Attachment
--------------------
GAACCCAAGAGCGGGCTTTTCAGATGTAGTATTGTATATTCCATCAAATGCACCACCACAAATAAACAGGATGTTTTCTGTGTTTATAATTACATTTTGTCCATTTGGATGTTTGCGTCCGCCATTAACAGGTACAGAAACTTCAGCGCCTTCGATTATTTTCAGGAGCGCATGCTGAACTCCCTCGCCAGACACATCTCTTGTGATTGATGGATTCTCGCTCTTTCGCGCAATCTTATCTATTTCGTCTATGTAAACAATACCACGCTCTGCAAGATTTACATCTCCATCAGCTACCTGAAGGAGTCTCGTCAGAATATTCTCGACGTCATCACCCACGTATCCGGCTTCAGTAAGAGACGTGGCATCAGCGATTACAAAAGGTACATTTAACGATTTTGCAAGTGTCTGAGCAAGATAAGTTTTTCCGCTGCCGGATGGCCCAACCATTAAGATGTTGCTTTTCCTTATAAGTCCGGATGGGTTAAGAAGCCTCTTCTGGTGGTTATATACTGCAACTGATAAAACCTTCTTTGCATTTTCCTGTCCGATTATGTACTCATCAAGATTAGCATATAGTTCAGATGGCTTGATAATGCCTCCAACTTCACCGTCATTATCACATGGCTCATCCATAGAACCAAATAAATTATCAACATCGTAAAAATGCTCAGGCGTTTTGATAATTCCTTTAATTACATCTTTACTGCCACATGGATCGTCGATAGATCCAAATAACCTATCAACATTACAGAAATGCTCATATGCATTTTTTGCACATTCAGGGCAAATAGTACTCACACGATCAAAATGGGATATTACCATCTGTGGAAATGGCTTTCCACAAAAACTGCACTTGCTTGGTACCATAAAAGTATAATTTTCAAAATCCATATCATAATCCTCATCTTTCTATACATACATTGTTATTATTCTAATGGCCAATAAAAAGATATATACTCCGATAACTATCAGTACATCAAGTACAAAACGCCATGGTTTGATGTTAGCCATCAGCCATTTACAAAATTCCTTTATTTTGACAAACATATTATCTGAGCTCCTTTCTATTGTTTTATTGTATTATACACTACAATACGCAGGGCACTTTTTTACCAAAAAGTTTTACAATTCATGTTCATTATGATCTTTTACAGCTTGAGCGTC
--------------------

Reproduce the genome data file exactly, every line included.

GAACCCAAGAGCGGGCTTTTCAGATGTAGTATTGTATATTCCATCAAATGCACCACCACAAATAAACAGGATGTTTTCTGTGTTTATAATTACATTTTGTCCATTTGGATGTTTGCGTCCGCCATTAACAGGTACAGAAACTTCAGCGCCTTCGATTATTTTCAGGAGCGCATGCTGAACTCCCTCGCCAGACACATCTCTTGTGATTGATGGATTCTCGCTCTTTCGCGCAATCTTATCTATTTCGTCTATGTAAACAATACCACGCTCTGCAAGATTTACATCTCCATCAGCTACCTGAAGGAGTCTCGTCAGAATATTCTCGACGTCATCACCCACGTATCCGGCTTCAGTAAGAGACGTGGCATCAGCGATTACAAAAGGTACATTTAACGATTTTGCAAGTGTCTGAGCAAGATAAGTTTTTCCGCTGCCGGATGGCCCAACCATTAAGATGTTGCTTTTCCTTATAAGTCCGGATGGGTTAAGAAGCCTCTTCTGGTGGTTATATACTGCAACTGATAAAACCTTCTTTGCATTTTCCTGTCCGATTATGTACTCATCAAGATTAGCATATAGTTCAGATGGCTTGATAATGCCTCCAACTTCACCGTCATTATCACATGGCTCATCCATAGAACCAAATAAATTATCAACATCGTAAAAATGCTCAGGCGTTTTGATAATTCCTTTAATTACATCTTTACTGCCACATGGATCGTCGATAGATCCAAATAACCTATCAACATTACAGAAATGCTCATATGCATTTTTTGCACATTCAGGGCAAATAGTACTCACACGATCAAAATGGGATATTACCATCTGTGGAAATGGCTTTCCACAAAAACTGCACTTGCTTGGTACCATAAAAGTATAATTTTCAAAATCCATATCATAATCCTCATCTTTCTATACATACATTGTTATTATTCTAATGGCCAATAAAAAGATATATACTCCGATAACTATCAGTACATCAAGTACAAAACGCCATGGTTTGATGTTAGCCATCAGCCATTTACAAAATTCCTTTATTTTGACAAACATATTATCTGAGCTCCTTTCTATTGTTTTATTGTATTATACACTACAATACGCAGGGCACTTTTTTACCAAAAAGTTTTACAATTCATGTTCATTATGATCTTTTACAGCTTGAGCGTC